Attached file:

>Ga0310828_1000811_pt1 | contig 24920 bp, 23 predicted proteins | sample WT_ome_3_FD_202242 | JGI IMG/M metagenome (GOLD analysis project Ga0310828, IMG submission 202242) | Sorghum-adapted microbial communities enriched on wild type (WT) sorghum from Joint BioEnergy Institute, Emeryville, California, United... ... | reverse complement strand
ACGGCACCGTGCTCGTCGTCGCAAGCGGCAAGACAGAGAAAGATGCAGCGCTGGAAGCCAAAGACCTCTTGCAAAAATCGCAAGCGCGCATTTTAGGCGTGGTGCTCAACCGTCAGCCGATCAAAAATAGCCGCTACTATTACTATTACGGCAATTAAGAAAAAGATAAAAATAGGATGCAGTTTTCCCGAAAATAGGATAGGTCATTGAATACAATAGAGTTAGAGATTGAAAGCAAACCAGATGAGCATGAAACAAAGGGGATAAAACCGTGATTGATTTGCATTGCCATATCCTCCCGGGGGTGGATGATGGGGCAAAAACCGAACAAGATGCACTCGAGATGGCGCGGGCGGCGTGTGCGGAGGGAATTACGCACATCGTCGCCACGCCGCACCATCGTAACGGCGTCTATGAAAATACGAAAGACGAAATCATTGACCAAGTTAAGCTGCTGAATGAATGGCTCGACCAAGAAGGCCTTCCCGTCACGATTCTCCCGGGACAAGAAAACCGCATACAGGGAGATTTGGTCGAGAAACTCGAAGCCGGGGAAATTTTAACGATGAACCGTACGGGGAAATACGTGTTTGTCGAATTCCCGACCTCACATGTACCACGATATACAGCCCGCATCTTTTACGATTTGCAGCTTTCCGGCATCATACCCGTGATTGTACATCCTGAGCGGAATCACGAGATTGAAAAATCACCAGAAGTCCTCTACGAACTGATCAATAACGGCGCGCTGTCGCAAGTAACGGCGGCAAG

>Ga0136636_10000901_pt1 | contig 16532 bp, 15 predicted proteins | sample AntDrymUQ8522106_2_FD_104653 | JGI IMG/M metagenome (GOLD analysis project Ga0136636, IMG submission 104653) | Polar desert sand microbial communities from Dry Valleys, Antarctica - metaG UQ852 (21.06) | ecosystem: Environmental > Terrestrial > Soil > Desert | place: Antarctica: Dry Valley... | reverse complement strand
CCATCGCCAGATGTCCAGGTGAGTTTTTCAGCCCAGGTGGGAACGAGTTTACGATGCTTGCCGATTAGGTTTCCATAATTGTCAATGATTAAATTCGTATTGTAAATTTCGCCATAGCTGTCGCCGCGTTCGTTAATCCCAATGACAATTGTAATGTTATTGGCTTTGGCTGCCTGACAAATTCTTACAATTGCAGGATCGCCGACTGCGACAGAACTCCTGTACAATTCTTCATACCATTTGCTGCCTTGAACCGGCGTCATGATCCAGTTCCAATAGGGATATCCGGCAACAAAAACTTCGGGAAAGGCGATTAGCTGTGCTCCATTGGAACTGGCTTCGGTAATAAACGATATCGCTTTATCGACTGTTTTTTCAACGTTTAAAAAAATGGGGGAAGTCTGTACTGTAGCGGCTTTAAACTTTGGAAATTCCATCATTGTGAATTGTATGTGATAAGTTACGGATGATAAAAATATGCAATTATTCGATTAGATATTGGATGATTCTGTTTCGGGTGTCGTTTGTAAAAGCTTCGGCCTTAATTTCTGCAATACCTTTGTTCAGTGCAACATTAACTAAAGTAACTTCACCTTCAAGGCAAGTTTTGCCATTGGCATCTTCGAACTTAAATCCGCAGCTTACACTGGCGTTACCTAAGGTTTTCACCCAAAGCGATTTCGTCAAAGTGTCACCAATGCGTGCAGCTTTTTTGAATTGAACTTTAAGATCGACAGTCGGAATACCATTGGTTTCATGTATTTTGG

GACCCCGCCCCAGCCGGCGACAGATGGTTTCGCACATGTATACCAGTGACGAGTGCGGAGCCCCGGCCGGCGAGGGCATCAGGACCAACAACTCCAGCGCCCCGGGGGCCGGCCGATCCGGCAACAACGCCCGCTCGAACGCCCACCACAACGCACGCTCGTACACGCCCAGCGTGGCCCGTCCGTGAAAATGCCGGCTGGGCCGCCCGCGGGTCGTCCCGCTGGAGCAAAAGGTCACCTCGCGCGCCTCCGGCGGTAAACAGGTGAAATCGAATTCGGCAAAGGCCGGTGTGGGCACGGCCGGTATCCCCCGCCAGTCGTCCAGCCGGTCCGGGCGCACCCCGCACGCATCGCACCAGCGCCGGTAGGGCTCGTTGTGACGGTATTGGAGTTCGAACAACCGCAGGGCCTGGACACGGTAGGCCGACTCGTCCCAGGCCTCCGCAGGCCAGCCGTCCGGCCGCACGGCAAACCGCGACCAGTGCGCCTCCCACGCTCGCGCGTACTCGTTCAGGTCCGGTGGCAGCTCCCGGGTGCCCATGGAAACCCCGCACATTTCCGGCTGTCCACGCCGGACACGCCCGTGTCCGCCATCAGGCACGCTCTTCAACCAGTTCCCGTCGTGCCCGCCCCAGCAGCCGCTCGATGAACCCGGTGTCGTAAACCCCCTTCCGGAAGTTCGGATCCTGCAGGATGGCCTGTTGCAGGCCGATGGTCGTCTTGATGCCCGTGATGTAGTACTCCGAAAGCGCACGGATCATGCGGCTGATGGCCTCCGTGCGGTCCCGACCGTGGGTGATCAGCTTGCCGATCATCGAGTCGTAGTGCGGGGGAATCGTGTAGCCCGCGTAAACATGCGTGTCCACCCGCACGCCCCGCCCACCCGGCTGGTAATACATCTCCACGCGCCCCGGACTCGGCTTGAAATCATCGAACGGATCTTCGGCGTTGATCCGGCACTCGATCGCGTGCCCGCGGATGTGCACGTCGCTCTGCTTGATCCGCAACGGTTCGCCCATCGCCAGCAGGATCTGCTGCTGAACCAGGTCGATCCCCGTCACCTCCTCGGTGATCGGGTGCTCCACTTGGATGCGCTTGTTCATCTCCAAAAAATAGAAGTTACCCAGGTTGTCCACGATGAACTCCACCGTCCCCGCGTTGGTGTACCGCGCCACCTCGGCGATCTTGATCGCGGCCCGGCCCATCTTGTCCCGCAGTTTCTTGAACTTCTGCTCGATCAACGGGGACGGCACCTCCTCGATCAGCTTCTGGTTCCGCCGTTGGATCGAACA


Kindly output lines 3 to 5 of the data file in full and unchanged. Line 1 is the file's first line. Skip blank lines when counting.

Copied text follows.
>Ga0136636_10000901_pt1 | contig 16532 bp, 15 predicted proteins | sample AntDrymUQ8522106_2_FD_104653 | JGI IMG/M metagenome (GOLD analysis project Ga0136636, IMG submission 104653) | Polar desert sand microbial communities from Dry Valleys, Antarctica - metaG UQ852 (21.06) | ecosystem: Environmental > Terrestrial > Soil > Desert | place: Antarctica: Dry Valley... | reverse complement strand
CCATCGCCAGATGTCCAGGTGAGTTTTTCAGCCCAGGTGGGAACGAGTTTACGATGCTTGCCGATTAGGTTTCCATAATTGTCAATGATTAAATTCGTATTGTAAATTTCGCCATAGCTGTCGCCGCGTTCGTTAATCCCAATGACAATTGTAATGTTATTGGCTTTGGCTGCCTGACAAATTCTTACAATTGCAGGATCGCCGACTGCGACAGAACTCCTGTACAATTCTTCATACCATTTGCTGCCTTGAACCGGCGTCATGATCCAGTTCCAATAGGGATATCCGGCAACAAAAACTTCGGGAAAGGCGATTAGCTGTGCTCCATTGGAACTGGCTTCGGTAATAAACGATATCGCTTTATCGACTGTTTTTTCAACGTTTAAAAAAATGGGGGAAGTCTGTACTGTAGCGGCTTTAAACTTTGGAAATTCCATCATTGTGAATTGTATGTGATAAGTTACGGATGATAAAAATATGCAATTATTCGATTAGATATTGGATGATTCTGTTTCGGGTGTCGTTTGTAAAAGCTTCGGCCTTAATTTCTGCAATACCTTTGTTCAGTGCAACATTAACTAAAGTAACTTCACCTTCAAGGCAAGTTTTGCCATTGGCATCTTCGAACTTAAATCCGCAGCTTACACTGGCGTTACCTAAGGTTTTCACCCAAAGCGATTTCGTCAAAGTGTCACCAATGCGTGCAGCTTTTTTGAATTGAACTTTAAGATCGACAGTCGGAATACCATTGGTTTCATGTATTTTGG

GACCCCGCCCCAGCCGGCGACAGATGGTTTCGCACATGTATACCAGTGACGAGTGCGGAGCCCCGGCCGGCGAGGGCATCAGGACCAACAACTCCAGCGCCCCGGGGGCCGGCCGATCCGGCAACAACGCCCGCTCGAACGCCCACCACAACGCACGCTCGTACACGCCCAGCGTGGCCCGTCCGTGAAAATGCCGGCTGGGCCGCCCGCGGGTCGTCCCGCTGGAGCAAAAGGTCACCTCGCGCGCCTCCGGCGGTAAACAGGTGAAATCGAATTCGGCAAAGGCCGGTGTGGGCACGGCCGGTATCCCCCGCCAGTCGTCCAGCCGGTCCGGGCGCACCCCGCACGCATCGCACCAGCGCCGGTAGGGCTCGTTGTGACGGTATTGGAGTTCGAACAACCGCAGGGCCTGGACACGGTAGGCCGACTCGTCCCAGGCCTCCGCAGGCCAGCCGTCCGGCCGCACGGCAAACCGCGACCAGTGCGCCTCCCACGCTCGCGCGTACTCGTTCAGGTCCGGTGGCAGCTCCCGGGTGCCCATGGAAACCCCGCACATTTCCGGCTGTCCACGCCGGACACGCCCGTGTCCGCCATCAGGCACGCTCTTCAACCAGTTCCCGTCGTGCCCGCCCCAGCAGCCGCTCGATGAACCCGGTGTCGTAAACCCCCTTCCGGAAGTTCGGATCCTGCAGGATGGCCTGTTGCAGGCCGATGGTCGTCTTGATGCCCGTGATGTAGTACTCCGAAAGCGCACGGATCATGCGGCTGATGGCCTCCGTGCGGTCCCGACCGTGGGTGATCAGCTTGCCGATCATCGAGTCGTAGTGCGGGGGAATCGTGTAGCCCGCGTAAACATGCGTGTCCACCCGCACGCCCCGCCCACCCGGCTGGTAATACATCTCCACGCGCCCCGGACTCGGCTTGAAATCATCGAACGGATCTTCGGCGTTGATCCGGCACTCGATCGCGTGCCCGCGGATGTGCACGTCGCTCTGCTTGATCCGCAACGGTTCGCCCATCGCCAGCAGGATCTGCTGCTGAACCAGGTCGATCCCCGTCACCTCCTCGGTGATCGGGTGCTCCACTTGGATGCGCTTGTTCATCTCCAAAAAATAGAAGTTACCCAGGTTGTCCACGATGAACTCCACCGTCCCCGCGTTGGTGTACCGCGCCACCTCGGCGATCTTGATCGCGGCCCGGCCCATCTTGTCCCGCAGTTTCTTGAACTTCTGCTCGATCAACGGGGACGGCACCTCCTCGATCAGCTTCTGGTTCCGCCGTTGGATCGAACA